Is there any way to charge the judge as an accessory after the fact? She could just do a clinical description, like Thomas mentioned, and then at the end say, “He raped me, and I don’t care if you don’t like the word.” Then, the jury gets to hear the judge rant about banning the word. l can’t believe the judge wasn’t instantly yanked from the bench and confined for a full mental health evaluation.

  26. ekf
    June 21, 2007 at 5:28 pm

    While I think this judge is a complete shitbag, I think this can be used as an opportunity for two things to happen. The first is that prosecutors should try to ban the word “sex” on the basis that it prejudicially infers consent where such consent is controverted. The second is that it opens the door for victims to help juries reach a better result. I say this because, in the mind of the jury, it is possible that the victim may be prejudiced by using a term that the jury is supposed to judge. A patronizing juror could think, “sure, she says it’s rape, but does she really know whether it’s rape legally?” That doesn’t help her cause. But if she describes the crime by way of its elements, they are more likely to see her testimony as putting together puzzle pieces instead of concentrating on he said/she said credibility issues.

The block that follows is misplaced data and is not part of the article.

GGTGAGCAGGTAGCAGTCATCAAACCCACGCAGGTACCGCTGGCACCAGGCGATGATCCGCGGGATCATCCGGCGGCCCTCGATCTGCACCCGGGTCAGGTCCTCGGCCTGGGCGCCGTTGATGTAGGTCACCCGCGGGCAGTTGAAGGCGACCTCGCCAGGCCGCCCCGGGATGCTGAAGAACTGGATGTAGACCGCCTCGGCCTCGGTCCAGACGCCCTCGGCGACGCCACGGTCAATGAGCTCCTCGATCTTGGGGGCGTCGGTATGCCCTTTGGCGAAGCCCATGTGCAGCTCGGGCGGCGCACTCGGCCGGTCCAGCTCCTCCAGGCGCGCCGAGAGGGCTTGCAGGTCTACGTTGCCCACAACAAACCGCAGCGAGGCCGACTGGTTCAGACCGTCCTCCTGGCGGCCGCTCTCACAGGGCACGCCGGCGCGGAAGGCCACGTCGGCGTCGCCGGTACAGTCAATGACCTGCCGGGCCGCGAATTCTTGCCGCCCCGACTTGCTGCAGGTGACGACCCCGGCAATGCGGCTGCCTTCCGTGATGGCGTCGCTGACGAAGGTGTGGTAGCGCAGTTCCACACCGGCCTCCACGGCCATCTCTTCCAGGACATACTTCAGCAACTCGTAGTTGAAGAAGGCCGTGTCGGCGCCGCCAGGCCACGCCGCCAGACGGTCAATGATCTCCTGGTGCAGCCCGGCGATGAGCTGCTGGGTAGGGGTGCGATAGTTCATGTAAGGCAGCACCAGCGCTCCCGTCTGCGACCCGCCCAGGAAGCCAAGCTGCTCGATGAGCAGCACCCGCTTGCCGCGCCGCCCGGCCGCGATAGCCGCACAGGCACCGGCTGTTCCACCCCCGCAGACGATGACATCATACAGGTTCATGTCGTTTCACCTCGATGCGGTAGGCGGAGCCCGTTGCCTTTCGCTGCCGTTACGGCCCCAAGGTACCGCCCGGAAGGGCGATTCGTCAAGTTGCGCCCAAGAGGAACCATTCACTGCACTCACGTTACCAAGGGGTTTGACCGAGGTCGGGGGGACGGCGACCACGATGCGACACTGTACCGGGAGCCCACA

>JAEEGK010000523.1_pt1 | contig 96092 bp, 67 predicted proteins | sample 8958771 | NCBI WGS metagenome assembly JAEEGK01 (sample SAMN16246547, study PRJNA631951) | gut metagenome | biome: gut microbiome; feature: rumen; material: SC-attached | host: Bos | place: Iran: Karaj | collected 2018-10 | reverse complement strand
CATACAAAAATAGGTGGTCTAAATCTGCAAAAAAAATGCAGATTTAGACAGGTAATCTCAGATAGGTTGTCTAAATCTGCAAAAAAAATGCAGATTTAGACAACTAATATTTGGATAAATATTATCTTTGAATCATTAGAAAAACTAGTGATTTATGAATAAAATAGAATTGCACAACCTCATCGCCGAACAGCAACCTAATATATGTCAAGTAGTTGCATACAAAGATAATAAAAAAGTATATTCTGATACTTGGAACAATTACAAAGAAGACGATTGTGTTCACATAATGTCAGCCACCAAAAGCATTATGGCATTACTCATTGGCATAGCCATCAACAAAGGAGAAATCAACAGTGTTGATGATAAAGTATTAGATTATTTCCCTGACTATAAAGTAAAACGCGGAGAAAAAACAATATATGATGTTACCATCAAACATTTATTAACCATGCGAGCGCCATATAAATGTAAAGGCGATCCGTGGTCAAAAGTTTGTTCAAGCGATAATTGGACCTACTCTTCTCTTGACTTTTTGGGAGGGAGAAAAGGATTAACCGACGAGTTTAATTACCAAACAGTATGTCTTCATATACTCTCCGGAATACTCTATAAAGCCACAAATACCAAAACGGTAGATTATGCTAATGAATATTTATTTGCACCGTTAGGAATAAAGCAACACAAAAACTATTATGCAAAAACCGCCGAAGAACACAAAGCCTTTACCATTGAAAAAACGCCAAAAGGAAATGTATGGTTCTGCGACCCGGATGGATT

So a prosecutor can present the actual rape statutes to a victim and explain thoroughly how the jury will be asked to evaluate them. Then, in testimony, the victim can describe the events using the buzzwords in the statute as much as possible. In this case, Bowen would have at her disposal the text of the first degree sexual assault statute, which reads:

    Any person who subjects another person to sexual penetration (a) without the consent of the victim, (b) who knew or should have known that the victim was mentally or physically incapable of resisting or appraising the nature of his or her conduct, or (c) when the actor is nineteen years of age or older and the victim is at least twelve but less than sixteen years of age is guilty of sexual assault in the first degree. Neb. Rev. Stat. s28-319